SAT WRITING WORKBOOK
THE HEART OF THE TEST: MULTIPLE-CHOICE QUESTIONS
PROBLEMS IN STANDARD USAGE
Sentence-improvement questions on the SAT always include items that test your command of the following rule: Subjects and verbs must agree in number. A singular subject must have a singular verb, and a plural subject must be accompanied by a plural verb. That’s easy enough to remember, but in the following circumstances it is not so easy to apply.
1. When intervening words obscure the relationship between the subject and verb, as in:
Delivery (singular subject) of today’s newspapers and magazines have been (plural verb) delayed.
The prepositional phrase of today’s newspapers and magazines blurs the relationship between subject and verb. The plural noun magazines can mislead the writer into using a plural verb. With a singular subject and verb properly matched, the sentence reads:
Delivery of today’s newspapers and magazines has been delayed.
Or with matched plural subject and verb:
Deliveries of today’s newspapers and magazines have been delayed.
A writer can also err when words and phrases such as including, in addition to, along with, and as well as come between the subject and verb.
One of his paintings, in addition to several photos, is on display at the library.
The bulk of English poetry, including the plays of Shakespeare, is written in iambic pentameter.
2. When subjects are composed of more than one noun or pronoun. For example,
a. Nouns, both singular and plural, when joined by and, are called compound subjects, which need plural verbs.
The picture and the text (compound subject) fit (plural verb) inside this box.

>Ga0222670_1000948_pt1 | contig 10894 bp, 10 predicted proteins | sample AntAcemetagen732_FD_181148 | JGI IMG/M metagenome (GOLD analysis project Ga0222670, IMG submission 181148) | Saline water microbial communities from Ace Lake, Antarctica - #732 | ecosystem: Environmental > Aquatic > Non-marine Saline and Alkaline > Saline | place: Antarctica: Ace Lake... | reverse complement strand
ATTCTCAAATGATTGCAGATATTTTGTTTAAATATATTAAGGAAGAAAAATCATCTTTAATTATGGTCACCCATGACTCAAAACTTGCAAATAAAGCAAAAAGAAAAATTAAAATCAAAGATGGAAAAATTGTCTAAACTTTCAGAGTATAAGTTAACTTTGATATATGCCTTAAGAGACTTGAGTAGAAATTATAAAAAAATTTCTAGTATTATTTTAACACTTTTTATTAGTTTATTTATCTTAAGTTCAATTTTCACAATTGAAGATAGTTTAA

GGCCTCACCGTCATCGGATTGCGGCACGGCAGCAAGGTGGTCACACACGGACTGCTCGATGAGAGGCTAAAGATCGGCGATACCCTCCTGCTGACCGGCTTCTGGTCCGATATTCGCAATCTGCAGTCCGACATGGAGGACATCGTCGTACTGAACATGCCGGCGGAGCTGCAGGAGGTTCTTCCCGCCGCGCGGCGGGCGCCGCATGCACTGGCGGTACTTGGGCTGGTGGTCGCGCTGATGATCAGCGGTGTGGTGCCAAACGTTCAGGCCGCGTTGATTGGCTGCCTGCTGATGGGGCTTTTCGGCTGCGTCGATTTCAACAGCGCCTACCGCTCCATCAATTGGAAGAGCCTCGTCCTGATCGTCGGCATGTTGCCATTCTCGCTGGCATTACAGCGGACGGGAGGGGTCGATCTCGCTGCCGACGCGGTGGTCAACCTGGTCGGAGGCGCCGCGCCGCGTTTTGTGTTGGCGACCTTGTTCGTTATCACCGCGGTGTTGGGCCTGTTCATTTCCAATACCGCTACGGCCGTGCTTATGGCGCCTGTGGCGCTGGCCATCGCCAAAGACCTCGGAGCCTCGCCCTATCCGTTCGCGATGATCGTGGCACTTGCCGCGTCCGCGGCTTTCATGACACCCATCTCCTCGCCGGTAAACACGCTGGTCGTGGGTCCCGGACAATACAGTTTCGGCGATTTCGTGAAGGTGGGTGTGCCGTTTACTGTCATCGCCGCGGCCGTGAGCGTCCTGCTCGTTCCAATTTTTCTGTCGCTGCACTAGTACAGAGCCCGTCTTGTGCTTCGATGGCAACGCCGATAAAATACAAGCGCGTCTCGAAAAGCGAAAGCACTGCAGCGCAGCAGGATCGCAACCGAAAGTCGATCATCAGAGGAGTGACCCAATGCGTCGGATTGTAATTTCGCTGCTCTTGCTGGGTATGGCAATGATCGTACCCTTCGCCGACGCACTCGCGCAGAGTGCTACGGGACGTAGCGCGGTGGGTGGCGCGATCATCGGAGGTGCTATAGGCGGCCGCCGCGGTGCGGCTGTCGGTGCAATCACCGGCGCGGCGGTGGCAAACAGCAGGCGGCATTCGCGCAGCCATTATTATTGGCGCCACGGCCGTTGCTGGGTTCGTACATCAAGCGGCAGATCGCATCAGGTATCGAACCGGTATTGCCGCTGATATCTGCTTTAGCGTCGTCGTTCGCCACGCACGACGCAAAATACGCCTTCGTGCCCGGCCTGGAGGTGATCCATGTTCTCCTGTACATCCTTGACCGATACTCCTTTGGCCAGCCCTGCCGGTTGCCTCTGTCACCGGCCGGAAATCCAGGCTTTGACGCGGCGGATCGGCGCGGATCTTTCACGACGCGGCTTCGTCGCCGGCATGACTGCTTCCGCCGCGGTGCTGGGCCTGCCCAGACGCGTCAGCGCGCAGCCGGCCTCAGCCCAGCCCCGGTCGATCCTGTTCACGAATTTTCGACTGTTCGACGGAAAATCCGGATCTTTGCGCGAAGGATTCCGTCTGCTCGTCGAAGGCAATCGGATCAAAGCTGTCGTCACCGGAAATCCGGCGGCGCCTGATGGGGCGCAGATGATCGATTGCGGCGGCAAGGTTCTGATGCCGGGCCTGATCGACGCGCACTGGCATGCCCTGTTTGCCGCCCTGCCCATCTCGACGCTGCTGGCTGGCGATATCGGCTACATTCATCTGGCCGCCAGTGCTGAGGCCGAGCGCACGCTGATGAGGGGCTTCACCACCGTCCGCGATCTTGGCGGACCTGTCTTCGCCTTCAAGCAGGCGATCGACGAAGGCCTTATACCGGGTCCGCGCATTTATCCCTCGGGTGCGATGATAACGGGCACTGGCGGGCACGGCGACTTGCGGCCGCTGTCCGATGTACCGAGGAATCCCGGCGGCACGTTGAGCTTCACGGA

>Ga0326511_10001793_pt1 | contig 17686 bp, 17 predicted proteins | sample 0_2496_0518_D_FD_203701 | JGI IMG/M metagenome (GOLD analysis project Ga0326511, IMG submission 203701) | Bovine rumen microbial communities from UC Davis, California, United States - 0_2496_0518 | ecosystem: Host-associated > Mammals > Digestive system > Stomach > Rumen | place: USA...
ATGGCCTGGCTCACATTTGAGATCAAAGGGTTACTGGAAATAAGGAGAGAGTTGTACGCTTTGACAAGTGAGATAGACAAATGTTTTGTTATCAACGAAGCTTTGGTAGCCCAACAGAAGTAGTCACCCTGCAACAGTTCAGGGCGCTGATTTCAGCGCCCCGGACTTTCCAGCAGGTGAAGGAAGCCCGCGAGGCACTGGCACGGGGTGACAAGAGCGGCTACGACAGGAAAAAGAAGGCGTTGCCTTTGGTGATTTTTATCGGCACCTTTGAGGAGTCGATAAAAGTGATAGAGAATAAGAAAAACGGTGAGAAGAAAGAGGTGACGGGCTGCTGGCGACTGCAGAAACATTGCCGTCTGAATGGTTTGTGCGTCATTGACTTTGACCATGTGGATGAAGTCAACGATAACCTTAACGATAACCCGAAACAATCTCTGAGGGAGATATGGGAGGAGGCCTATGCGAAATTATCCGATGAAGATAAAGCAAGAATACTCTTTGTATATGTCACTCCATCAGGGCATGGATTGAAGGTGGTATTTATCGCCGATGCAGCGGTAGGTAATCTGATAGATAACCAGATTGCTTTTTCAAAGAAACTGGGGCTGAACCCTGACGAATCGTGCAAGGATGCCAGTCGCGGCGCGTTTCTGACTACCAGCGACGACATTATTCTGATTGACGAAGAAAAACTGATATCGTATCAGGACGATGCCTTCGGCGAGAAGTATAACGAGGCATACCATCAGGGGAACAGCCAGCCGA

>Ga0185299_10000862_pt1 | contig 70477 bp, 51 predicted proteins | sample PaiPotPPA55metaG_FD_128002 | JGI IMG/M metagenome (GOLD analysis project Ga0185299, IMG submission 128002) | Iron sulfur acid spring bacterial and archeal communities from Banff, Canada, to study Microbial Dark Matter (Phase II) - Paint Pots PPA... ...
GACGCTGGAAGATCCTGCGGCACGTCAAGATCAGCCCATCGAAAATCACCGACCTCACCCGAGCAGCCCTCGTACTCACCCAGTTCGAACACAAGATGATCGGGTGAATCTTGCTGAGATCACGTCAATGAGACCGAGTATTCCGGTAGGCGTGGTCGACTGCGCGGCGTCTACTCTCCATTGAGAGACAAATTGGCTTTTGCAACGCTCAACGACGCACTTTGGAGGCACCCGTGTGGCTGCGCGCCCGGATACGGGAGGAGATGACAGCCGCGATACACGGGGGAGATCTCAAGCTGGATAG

Several locust trees and a green mailbox stand outside the house.
b. Compound subjects thought of as a unit need singular verbs.
Green eggs and ham (compound subject as a unit) is (singular verb) Sam’s favorite breakfast.
The parents’ pride and joy over the birth of their baby is self-evident.
c. Singular nouns joined by or or nor need singular verbs.
A Coke or a Pepsi (two nouns joined by or) is (singular verb) what I thirst for.
Neither my history teacher nor my economics teacher plans to discuss the crisis.
d. When a subject consists of a singular noun and a plural noun joined by or or nor, the number of the verb is determined by the noun closer to the verb.
Either one pineapple or a few oranges were on the table.
Neither the linemen nor the quarterback was aware of the tricky play.
e. When a subject contains a pronoun that differs in person from a noun or another pronoun, the verb must agree with the closer subject word.
Neither Meredith nor you are expected to finish the work today.
Either he or I am planning to work late on Saturday.
f. When the subject is singular and the predicate noun is plural, or vice-versa, the number of the verb is determined by the subject.
The extent of Wilkinson’s work is two novels and a collection of stories.
Two novels and a story are the extent of Wilkinson’s work.
3. When singular subjects contain words that sound plural, use singular verbs. The names of books, countries, organizations, certain diseases, course titles, and other singular nouns may sound like plurals because they end in –s, but most of the time—although not always—they require a singular verb.
The news is good.
Measles is going around the school.
4. When the subject is sometimes singular and sometimes plural, the number of the verb depends on the context. Collective nouns sound singular but may be plural. A family, for example, is singular. But if you are referring to separate individuals, family takes a plural verb.
The family (members) are arriving for the wedding at different times.
Other collective nouns include group, crowd, team, jury, audience, herd, public, dozen, class, band, flock, majority, committee, heap, and lot. Other words and expressions governed by the same rule are units of time, money, weight, measurement, and all fractions.
The jury is going to decide today.
The jury are returning to their homes tomorrow.
5. When the subject word is an indefinite pronoun, such as everyone, both, and any, choosing the correct verb poses a special problem. Some indefinite pronouns must be matched with singular verbs, some with plural verbs, and some with one or the other, depending on the sense of the sentence. There’s no getting around the fact that you need to know which number applies to which pronoun.